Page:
I'm angry that race plays all around and through this story. Some say being black helped Blair rise at The New York Times. He came to the newspaper in an internship program aimed at improving diversity, and they say, some editors bent to the point of blindness to achieve that end. He claims racial isolation hindered him, and uses a book title that smacks of racial oppression. The organization Accuracy in Media uses Blair to build the case against affirmative action. ASNE President Peter Bhatia says he received over 400 postcards from the group's campaign. At meetings like NABJ's national convention, young journalists of color say they expect greater suspicion from supervisors because of Blair's conduct.

Most of all, I'm furious that instead of fading from the spotlight to reflect and reform, Mr. Blair is back, positioned to make money from his dishonorable conduct. In that respect he's not alone. He joins the company of Stephen Glass and a broader circle of those who profit from behaving badly.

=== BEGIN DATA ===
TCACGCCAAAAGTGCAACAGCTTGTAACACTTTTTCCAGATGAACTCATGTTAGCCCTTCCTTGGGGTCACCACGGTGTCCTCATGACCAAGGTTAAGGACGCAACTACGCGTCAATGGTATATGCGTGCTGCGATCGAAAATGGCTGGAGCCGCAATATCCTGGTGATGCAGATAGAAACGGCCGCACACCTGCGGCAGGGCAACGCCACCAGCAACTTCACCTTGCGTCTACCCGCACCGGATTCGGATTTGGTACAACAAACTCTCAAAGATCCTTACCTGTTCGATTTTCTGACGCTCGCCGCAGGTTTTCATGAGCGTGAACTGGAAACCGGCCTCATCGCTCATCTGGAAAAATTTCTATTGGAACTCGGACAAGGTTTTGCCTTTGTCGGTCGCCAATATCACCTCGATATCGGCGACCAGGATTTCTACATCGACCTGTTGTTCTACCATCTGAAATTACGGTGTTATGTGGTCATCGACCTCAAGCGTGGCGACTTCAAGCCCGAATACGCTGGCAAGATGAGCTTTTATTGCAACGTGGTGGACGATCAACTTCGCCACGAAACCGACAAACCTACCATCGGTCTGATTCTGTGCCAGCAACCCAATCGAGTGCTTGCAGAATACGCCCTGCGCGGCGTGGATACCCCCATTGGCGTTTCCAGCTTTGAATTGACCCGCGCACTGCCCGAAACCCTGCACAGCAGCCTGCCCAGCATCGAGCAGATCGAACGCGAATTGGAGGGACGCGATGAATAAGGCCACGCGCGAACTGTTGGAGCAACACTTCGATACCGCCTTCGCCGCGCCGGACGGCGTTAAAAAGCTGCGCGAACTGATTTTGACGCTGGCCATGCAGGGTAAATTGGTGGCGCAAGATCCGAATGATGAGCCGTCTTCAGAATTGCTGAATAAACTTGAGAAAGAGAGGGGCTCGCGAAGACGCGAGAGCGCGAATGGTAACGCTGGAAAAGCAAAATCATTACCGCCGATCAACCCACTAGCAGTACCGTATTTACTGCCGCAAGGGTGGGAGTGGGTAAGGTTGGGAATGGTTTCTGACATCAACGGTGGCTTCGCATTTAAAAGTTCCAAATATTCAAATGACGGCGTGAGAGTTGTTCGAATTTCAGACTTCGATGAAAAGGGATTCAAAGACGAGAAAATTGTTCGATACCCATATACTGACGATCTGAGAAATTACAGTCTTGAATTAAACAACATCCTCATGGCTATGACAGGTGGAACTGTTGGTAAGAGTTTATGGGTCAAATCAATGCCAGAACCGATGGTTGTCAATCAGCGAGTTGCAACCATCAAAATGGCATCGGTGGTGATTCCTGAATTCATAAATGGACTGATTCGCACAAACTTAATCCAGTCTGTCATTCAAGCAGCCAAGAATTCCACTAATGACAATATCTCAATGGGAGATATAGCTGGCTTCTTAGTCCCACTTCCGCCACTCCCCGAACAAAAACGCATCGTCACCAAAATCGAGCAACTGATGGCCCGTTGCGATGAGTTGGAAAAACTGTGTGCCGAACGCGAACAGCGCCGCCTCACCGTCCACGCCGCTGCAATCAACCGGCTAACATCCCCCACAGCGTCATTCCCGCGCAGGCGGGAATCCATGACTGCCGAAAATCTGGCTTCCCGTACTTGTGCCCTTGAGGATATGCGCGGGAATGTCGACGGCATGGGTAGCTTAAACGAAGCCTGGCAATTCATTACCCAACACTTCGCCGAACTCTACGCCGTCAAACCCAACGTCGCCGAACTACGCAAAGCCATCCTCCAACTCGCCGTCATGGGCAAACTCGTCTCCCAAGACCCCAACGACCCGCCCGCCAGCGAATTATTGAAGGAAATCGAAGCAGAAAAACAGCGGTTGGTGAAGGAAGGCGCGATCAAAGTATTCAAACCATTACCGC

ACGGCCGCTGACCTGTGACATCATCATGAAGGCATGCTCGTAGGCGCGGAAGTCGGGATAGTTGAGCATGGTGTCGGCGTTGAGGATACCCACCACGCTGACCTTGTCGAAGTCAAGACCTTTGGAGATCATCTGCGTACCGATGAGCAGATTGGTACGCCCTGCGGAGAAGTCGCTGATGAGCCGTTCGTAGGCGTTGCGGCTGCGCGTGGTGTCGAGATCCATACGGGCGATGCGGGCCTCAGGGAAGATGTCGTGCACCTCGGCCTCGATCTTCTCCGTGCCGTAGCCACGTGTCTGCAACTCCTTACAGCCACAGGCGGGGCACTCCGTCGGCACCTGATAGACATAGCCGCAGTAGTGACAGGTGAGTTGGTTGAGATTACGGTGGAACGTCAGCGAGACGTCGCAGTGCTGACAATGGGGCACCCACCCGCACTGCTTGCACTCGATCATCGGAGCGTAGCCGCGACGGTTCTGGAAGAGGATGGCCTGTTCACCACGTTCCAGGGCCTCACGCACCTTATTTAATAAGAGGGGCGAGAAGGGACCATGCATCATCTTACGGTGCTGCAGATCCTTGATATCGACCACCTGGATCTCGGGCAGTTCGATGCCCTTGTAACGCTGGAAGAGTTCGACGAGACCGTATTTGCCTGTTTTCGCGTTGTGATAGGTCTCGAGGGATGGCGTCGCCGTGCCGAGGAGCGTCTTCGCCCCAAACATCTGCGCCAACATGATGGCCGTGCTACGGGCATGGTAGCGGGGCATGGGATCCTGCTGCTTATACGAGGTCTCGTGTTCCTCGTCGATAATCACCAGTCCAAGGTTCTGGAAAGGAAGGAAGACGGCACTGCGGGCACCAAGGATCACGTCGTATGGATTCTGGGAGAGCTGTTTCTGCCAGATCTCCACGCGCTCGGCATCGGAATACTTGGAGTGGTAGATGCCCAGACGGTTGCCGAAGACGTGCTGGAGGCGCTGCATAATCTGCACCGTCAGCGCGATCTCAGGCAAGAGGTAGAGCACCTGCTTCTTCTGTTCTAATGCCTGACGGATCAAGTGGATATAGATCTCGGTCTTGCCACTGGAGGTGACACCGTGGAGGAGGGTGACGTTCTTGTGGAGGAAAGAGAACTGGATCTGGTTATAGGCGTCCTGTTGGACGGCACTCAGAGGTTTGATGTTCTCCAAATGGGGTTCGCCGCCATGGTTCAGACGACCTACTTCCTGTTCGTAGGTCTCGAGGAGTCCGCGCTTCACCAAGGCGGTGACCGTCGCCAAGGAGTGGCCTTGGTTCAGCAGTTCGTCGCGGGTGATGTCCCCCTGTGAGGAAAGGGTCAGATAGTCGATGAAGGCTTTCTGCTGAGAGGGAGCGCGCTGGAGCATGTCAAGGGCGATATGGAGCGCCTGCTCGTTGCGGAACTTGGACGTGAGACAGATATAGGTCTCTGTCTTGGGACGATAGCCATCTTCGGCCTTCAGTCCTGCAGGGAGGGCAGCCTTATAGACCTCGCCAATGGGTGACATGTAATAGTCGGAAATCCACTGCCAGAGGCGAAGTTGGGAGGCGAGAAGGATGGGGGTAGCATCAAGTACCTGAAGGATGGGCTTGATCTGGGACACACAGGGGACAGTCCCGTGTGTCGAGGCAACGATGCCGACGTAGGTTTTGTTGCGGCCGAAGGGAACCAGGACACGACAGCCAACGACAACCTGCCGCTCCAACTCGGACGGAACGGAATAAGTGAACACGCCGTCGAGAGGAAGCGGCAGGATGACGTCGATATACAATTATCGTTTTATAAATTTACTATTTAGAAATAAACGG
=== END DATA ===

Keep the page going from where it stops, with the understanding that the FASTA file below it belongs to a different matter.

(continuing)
That brings us to news media as co-conspirators in rewarding the misbehaving and inconsequential. I'm irritated that news media, not entertainment media but news media, use precious space and time on Madonna and Britney, Britney and her husband/ex-husband, Justin and Janet, and every turn of celebrity trials.

And covering these matters once is not enough. It would be different if one news presentation carried these non-stories, but news outlets create consonance when so many of them carry the same story. They create cumulation by covering the same thing over and over again in a repetition of non-events that rings in our minds like Howard Dean's scream. It makes me wanna holler.

That's only a part of the story; here's the rest. News organizations regularly help society with meaningful stories. They expand coverage of gay marriage to give surprising looks at the state of marriage today. KHOU-TV continues strong investigative work with a series on faulty DNA readings by Houston police. WESH-TV, the Orlando Sentinel, and the University of Central Florida joined forces for a scientific study of 400 new homes, and found that 80 percent had construction problems. Copley News Service explored 15 years of social change in Beardstown, Ill., which changed from 5,000 white citizens to a population of 7,000, with the majority of new residents Hispanic.